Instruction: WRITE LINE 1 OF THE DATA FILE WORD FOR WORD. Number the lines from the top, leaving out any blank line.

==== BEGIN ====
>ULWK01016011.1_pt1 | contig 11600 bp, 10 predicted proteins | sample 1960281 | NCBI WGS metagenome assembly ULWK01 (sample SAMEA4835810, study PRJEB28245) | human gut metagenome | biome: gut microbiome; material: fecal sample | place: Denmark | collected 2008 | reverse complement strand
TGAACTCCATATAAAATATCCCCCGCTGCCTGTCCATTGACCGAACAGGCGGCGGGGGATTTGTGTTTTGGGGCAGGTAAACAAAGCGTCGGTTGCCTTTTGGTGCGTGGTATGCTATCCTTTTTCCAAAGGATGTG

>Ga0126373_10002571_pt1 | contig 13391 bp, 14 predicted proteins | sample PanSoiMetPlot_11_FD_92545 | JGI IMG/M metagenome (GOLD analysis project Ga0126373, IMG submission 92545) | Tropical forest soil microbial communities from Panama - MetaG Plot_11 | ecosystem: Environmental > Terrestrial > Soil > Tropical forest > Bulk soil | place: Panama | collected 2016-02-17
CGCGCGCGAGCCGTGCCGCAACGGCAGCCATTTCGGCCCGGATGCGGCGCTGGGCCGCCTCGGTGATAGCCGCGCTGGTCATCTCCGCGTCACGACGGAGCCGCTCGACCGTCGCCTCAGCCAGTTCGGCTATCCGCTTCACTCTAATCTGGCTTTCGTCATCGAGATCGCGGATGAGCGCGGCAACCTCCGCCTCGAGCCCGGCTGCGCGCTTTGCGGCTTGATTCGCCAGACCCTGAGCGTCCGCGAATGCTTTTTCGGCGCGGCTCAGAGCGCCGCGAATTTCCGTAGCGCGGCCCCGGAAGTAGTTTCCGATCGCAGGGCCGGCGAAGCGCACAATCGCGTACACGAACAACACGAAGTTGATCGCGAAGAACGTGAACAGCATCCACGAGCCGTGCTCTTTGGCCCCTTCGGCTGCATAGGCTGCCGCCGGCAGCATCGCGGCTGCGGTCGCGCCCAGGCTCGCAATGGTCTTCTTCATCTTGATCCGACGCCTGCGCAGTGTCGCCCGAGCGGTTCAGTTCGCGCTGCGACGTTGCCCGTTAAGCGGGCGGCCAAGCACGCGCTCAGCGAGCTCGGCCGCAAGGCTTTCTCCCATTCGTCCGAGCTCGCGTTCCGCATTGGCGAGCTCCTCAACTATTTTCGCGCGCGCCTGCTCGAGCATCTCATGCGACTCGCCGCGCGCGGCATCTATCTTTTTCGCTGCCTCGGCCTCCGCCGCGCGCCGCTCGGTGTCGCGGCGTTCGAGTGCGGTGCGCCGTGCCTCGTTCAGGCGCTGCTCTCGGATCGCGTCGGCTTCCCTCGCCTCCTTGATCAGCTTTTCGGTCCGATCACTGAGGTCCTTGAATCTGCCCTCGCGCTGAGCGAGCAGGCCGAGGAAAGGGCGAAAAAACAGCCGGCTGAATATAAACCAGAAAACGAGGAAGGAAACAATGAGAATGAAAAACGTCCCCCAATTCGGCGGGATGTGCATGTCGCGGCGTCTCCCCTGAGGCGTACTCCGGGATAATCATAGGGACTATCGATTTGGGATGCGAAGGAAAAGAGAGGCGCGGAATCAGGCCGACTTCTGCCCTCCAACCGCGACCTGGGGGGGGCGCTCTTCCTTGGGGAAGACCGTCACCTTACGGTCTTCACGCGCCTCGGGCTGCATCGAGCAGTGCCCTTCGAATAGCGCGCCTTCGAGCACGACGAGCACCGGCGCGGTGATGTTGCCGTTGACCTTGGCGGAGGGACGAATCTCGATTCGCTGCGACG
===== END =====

>ULWK01016011.1_pt1 | contig 11600 bp, 10 predicted proteins | sample 1960281 | NCBI WGS metagenome assembly ULWK01 (sample SAMEA4835810, study PRJEB28245) | human gut metagenome | biome: gut microbiome; material: fecal sample | place: Denmark | collected 2008 | reverse complement strand